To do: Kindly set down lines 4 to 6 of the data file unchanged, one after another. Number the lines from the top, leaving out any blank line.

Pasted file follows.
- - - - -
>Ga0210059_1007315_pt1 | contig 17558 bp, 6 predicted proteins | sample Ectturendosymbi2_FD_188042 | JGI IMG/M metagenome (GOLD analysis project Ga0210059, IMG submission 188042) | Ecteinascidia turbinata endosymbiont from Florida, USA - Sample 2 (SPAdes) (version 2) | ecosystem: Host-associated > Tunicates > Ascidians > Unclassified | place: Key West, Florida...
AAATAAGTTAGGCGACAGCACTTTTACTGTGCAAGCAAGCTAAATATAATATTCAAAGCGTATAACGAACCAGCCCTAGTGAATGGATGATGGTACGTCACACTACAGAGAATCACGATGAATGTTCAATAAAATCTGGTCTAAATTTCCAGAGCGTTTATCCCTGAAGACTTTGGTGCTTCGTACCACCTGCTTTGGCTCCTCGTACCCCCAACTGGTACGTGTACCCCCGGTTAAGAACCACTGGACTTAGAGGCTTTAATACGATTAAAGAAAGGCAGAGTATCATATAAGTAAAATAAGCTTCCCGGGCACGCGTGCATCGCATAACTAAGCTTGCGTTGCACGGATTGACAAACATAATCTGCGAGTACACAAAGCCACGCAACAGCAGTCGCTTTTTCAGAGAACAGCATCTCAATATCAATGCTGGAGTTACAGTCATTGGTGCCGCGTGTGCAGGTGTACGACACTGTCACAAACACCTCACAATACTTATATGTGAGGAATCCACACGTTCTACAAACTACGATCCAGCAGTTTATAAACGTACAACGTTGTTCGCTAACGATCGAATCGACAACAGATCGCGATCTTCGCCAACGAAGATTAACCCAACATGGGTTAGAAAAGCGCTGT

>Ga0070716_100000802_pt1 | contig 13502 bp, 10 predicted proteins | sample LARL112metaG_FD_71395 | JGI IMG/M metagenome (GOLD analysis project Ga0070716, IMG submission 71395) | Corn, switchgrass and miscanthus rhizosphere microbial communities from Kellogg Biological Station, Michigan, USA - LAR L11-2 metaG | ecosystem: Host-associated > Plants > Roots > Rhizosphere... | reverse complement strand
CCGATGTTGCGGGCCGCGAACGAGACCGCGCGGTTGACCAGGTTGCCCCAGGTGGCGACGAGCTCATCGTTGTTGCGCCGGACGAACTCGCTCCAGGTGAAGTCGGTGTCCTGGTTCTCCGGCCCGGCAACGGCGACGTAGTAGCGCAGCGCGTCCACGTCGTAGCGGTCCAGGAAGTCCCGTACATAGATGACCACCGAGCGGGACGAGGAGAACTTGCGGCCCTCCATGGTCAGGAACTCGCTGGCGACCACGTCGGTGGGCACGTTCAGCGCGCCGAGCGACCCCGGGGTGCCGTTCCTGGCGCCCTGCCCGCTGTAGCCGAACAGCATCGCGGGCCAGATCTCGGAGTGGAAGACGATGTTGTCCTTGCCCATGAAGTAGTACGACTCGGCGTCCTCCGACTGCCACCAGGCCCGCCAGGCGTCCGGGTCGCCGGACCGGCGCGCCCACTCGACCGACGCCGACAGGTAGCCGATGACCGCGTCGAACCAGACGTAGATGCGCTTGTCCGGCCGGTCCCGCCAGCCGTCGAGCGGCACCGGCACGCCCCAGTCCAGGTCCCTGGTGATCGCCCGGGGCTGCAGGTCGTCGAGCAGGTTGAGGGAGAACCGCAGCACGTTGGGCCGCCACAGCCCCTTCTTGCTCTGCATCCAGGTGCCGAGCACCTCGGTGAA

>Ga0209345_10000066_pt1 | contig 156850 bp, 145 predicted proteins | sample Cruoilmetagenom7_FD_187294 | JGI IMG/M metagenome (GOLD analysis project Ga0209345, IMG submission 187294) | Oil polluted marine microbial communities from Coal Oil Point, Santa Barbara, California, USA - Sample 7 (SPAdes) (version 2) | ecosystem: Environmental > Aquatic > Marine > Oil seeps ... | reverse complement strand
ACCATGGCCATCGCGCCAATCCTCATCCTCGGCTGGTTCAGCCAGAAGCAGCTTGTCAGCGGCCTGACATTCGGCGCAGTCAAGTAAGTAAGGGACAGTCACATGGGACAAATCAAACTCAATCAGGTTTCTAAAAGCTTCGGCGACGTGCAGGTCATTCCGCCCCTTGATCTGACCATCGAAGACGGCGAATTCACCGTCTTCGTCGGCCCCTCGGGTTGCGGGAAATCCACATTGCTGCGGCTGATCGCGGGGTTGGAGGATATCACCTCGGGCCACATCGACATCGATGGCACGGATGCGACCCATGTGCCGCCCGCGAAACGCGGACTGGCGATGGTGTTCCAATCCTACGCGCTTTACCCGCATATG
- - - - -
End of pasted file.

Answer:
CCGATGTTGCGGGCCGCGAACGAGACCGCGCGGTTGACCAGGTTGCCCCAGGTGGCGACGAGCTCATCGTTGTTGCGCCGGACGAACTCGCTCCAGGTGAAGTCGGTGTCCTGGTTCTCCGGCCCGGCAACGGCGACGTAGTAGCGCAGCGCGTCCACGTCGTAGCGGTCCAGGAAGTCCCGTACATAGATGACCACCGAGCGGGACGAGGAGAACTTGCGGCCCTCCATGGTCAGGAACTCGCTGGCGACCACGTCGGTGGGCACGTTCAGCGCGCCGAGCGACCCCGGGGTGCCGTTCCTGGCGCCCTGCCCGCTGTAGCCGAACAGCATCGCGGGCCAGATCTCGGAGTGGAAGACGATGTTGTCCTTGCCCATGAAGTAGTACGACTCGGCGTCCTCCGACTGCCACCAGGCCCGCCAGGCGTCCGGGTCGCCGGACCGGCGCGCCCACTCGACCGACGCCGACAGGTAGCCGATGACCGCGTCGAACCAGACGTAGATGCGCTTGTCCGGCCGGTCCCGCCAGCCGTCGAGCGGCACCGGCACGCCCCAGTCCAGGTCCCTGGTGATCGCCCGGGGCTGCAGGTCGTCGAGCAGGTTGAGGGAGAACCGCAGCACGTTGGGCCGCCACAGCCCCTTCTTGCTCTGCATCCAGGTGCCGAGCACCTCGGTGAA

>Ga0209345_10000066_pt1 | contig 156850 bp, 145 predicted proteins | sample Cruoilmetagenom7_FD_187294 | JGI IMG/M metagenome (GOLD analysis project Ga0209345, IMG submission 187294) | Oil polluted marine microbial communities from Coal Oil Point, Santa Barbara, California, USA - Sample 7 (SPAdes) (version 2) | ecosystem: Environmental > Aquatic > Marine > Oil seeps ... | reverse complement strand
ACCATGGCCATCGCGCCAATCCTCATCCTCGGCTGGTTCAGCCAGAAGCAGCTTGTCAGCGGCCTGACATTCGGCGCAGTCAAGTAAGTAAGGGACAGTCACATGGGACAAATCAAACTCAATCAGGTTTCTAAAAGCTTCGGCGACGTGCAGGTCATTCCGCCCCTTGATCTGACCATCGAAGACGGCGAATTCACCGTCTTCGTCGGCCCCTCGGGTTGCGGGAAATCCACATTGCTGCGGCTGATCGCGGGGTTGGAGGATATCACCTCGGGCCACATCGACATCGATGGCACGGATGCGACCCATGTGCCGCCCGCGAAACGCGGACTGGCGATGGTGTTCCAATCCTACGCGCTTTACCCGCATATG